Lebanon’s two main power plants were forced to shut down after running out of fuel, leaving the small country without government-produced electricity.
- National power company says power plant in the south has been shut down due to fuel shortage
- Electricite De Liban says shutdown cuts total power supply to less than 270 megawatts
- The country’s electricity minister said Lebanon will use military fuel supplies for electricity
Lebanon is grappling with a crippling energy crisis, made worse by its dependence on imported fuel. Erratic power supplies have put hospitals and essential services in crisis mode.
The Lebanese are increasingly dependent on private operators who are also struggling to secure their supplies amid an unprecedented collapse of the national currency.
Shortages of diesel and fuel, as well as dilapidated infrastructure, have exacerbated the power cuts that have been common for years.
Power outages that previously lasted three to six hours could now leave entire areas without more than two hours of electricity per day.
On Saturday local time, the national electricity company said the Zahrani power plant in the south of the country had been forced to shut down due to a fuel shortage; the main plant in the north was closed on Thursday.
Electricite De Liban said the shutdown reduces the total power supply to less than 270 megawatts, which means a significant drop in grid stability.
He said he would contact fuel facilities in the north and south of the country to see if they can procure enough fuel to bring back electricity.
But the company, responsible for most of the government’s debt, relies on credit from the country’s central bank, which is struggling with dwindling reserves.
The government has gradually increased the prices of fuel and diesel as the central bank has reduced dollar subsidies for imports, adding to the difficulties facing the Lebanese.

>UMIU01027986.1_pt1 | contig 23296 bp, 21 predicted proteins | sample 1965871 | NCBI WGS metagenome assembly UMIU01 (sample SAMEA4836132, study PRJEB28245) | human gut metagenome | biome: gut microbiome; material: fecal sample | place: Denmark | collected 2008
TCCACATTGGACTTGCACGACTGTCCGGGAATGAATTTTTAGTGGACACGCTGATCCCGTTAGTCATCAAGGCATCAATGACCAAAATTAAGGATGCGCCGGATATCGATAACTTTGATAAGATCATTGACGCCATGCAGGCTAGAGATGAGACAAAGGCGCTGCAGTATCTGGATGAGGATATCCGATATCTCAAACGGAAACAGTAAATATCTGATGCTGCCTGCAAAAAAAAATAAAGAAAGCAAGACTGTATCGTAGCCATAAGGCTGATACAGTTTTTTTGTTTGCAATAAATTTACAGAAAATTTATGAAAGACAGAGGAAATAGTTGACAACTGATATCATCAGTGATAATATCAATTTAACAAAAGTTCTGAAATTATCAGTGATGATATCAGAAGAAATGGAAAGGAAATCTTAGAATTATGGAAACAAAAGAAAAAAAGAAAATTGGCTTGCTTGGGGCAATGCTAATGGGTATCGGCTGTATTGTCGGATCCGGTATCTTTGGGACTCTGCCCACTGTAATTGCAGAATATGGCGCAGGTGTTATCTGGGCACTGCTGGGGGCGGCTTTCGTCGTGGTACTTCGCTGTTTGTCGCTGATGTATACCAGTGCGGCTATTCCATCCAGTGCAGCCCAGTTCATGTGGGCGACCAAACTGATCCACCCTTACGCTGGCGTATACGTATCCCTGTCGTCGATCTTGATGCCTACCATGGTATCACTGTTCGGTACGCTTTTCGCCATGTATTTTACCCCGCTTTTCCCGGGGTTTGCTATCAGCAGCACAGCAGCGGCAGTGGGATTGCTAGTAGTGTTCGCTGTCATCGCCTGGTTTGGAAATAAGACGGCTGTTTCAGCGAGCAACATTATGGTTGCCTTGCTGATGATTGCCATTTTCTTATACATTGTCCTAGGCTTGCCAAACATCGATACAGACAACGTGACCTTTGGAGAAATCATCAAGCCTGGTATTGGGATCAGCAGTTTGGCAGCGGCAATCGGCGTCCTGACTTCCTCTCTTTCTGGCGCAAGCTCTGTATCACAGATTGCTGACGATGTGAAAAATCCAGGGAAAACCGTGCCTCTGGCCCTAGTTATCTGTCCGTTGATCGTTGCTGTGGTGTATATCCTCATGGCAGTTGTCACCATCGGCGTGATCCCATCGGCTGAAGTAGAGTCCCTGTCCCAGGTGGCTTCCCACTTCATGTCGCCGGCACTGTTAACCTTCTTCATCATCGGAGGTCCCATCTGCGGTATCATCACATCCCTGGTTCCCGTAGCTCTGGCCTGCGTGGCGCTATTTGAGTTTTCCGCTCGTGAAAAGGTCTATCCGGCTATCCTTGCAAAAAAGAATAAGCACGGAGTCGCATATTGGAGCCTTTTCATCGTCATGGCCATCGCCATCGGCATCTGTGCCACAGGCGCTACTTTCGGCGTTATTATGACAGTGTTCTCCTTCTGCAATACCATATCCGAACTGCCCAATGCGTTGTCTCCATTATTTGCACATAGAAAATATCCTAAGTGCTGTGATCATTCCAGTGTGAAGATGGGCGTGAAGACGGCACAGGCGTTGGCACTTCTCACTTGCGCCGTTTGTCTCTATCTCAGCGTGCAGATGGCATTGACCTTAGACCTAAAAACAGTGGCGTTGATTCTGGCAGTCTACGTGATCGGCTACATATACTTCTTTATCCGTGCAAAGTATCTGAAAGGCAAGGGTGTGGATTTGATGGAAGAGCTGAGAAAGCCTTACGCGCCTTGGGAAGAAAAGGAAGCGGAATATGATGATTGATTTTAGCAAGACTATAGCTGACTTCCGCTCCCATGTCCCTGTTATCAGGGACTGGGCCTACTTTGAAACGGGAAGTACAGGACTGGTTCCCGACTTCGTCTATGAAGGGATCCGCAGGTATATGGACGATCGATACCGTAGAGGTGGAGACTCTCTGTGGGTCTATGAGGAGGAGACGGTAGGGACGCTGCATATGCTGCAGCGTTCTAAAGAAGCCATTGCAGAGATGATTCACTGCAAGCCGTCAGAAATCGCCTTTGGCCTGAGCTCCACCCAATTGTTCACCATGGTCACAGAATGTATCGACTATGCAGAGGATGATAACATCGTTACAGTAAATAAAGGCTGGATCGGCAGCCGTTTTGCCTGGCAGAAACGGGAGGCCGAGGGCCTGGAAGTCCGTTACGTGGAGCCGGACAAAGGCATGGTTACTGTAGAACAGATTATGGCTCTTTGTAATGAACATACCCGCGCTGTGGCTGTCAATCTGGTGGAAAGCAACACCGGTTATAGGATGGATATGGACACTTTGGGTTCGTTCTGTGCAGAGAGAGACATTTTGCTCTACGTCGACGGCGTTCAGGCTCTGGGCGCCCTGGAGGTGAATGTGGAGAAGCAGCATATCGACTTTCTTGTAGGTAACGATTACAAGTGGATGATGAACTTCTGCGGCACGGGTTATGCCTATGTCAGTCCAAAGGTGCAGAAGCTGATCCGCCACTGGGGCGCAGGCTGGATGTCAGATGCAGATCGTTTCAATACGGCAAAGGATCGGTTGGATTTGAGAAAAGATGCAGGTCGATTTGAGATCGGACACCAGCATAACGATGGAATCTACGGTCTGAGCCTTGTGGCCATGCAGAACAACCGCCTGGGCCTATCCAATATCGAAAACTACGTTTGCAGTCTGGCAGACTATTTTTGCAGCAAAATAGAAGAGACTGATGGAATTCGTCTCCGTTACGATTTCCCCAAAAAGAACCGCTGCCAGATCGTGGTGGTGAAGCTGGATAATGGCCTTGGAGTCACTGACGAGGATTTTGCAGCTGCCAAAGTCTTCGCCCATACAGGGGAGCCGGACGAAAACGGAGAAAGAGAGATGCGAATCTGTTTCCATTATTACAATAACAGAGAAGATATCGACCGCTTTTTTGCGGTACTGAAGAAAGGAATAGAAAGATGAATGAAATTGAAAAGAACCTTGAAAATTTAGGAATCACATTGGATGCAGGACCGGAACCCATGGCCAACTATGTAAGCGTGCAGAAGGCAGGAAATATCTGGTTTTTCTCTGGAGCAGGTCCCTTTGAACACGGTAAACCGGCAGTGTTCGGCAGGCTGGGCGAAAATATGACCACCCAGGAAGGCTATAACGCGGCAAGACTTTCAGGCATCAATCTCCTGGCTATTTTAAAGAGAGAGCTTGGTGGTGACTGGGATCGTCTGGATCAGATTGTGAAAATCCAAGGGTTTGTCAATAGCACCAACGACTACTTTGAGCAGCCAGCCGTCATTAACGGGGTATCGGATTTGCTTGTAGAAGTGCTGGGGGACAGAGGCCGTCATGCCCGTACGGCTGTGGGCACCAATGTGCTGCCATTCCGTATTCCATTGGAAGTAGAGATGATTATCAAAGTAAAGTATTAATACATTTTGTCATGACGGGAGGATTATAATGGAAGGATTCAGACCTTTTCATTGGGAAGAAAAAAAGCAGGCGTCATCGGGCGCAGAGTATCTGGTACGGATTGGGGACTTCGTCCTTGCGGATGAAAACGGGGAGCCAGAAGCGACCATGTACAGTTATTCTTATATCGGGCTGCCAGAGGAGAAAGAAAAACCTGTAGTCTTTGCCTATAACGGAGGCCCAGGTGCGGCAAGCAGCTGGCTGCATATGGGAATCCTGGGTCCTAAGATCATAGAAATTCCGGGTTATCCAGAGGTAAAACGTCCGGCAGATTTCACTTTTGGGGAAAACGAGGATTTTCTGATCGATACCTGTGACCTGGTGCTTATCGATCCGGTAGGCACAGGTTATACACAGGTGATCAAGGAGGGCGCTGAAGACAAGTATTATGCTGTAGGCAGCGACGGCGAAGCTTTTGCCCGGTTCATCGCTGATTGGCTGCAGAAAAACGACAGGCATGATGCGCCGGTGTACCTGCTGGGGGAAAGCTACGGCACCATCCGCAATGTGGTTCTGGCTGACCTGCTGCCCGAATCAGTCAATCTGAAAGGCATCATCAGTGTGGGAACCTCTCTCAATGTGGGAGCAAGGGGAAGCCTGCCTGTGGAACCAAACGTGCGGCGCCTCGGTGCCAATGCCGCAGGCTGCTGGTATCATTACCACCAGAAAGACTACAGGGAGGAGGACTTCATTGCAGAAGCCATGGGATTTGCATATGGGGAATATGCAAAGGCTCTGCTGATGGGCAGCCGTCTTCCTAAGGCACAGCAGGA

Distributors of gas canisters used for cooking and heating have gone out of business, saying subsidy cuts amid black market currency fluctuations meant they were selling at a loss.
Lebanon turns to emergency military supplies
The energy sector has weighed heavily on state coffers for decades.
The power company has annual losses of up to $ 2 billion and has cost the state more than $ 54 billion in recent decades. Energy sector reforms have been a key demand of the World Bank and the International Monetary Fund.
To help alleviate the crisis, Lebanon received fuel shipments from Iran via Syria.
Iraq also entered into a swap deal with the government that helped Lebanon’s national electricity company stay operational for days.
The new Lebanese government is also negotiating deliveries of electricity from Jordan and natural gas from Egypt, also via Syria. But these deals are likely to take months.
Lebanese Electricity Minister Walid Fayad told The Associated Press that the new shutdowns left his government in “crisis management for a few days”.
He said the government would look to the military for emergency fuel supplies from its stocks “while we wait for the fuel shipment from the Iraqi deal and exchange.”